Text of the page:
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cousins

Family Fusion

Extended families have two great strengths. The first is resilience. An extended family is one or more families in a supporting web. Your spouse and children come first, but there are also cousins, in-laws, grandparents—a complex web of relationships among, say, seven, 10, or 20 people. If a mother dies, siblings, uncles, aunts, and grandparents are there to step in. If a relationship between a father and a child ruptures, others can fill the breach. Extended families have more people to share the unexpected burdens—when a kid gets sick in the middle of the day or when an adult unexpectedly loses a job.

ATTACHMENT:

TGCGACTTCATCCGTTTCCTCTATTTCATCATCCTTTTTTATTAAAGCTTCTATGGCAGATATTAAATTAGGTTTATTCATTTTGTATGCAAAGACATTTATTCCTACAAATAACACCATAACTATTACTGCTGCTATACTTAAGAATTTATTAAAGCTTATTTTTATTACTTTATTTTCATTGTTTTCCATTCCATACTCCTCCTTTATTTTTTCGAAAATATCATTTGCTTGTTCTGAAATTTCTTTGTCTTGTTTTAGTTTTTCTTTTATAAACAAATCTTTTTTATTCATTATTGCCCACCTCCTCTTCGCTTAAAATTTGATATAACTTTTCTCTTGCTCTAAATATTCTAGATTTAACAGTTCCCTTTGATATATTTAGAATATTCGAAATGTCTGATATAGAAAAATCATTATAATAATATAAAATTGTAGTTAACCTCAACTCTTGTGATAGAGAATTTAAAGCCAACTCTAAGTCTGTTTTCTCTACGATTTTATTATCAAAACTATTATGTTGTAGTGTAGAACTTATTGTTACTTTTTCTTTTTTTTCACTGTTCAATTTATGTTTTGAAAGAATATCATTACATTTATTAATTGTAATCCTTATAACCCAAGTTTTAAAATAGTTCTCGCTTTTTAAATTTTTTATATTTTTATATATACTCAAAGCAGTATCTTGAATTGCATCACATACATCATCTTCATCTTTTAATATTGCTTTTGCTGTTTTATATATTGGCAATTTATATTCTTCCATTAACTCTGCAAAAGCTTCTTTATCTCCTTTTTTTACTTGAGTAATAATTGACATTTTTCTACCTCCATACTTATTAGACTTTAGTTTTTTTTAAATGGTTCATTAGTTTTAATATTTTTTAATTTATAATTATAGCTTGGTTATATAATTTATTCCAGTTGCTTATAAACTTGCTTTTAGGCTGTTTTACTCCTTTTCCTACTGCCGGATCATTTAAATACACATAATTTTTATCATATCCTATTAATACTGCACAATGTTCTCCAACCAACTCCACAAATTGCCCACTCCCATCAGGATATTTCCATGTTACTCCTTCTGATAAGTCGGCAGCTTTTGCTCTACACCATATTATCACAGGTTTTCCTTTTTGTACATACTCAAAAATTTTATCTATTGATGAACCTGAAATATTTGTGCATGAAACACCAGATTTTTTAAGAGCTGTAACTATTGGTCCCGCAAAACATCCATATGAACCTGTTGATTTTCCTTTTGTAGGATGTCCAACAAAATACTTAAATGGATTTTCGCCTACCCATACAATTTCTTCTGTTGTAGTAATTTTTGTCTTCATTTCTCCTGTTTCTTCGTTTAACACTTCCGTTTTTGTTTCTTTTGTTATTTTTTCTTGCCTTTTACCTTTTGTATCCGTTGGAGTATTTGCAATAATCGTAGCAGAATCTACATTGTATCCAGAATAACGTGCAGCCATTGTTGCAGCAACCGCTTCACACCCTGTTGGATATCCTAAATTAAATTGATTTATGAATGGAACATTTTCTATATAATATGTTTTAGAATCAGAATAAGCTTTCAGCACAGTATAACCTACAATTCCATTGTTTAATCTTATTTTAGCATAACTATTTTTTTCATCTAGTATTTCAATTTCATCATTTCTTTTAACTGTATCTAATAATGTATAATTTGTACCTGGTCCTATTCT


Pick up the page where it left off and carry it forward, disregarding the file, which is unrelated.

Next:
The Nuclear Family Was a Mistake. David Brooks @ the Atlantic

I love that Fleur gets to play with her cousin. But, I love that our families are close more. It isn’t just seeing each other on holidays.

When my brother and sister-in-law needed help a couple times in recent times, we stepped up to help them. Should we have a similar need, they would be the first we would turn to for help.

I would love that the family base were larger, but this parenting thing is rough. Having help is important.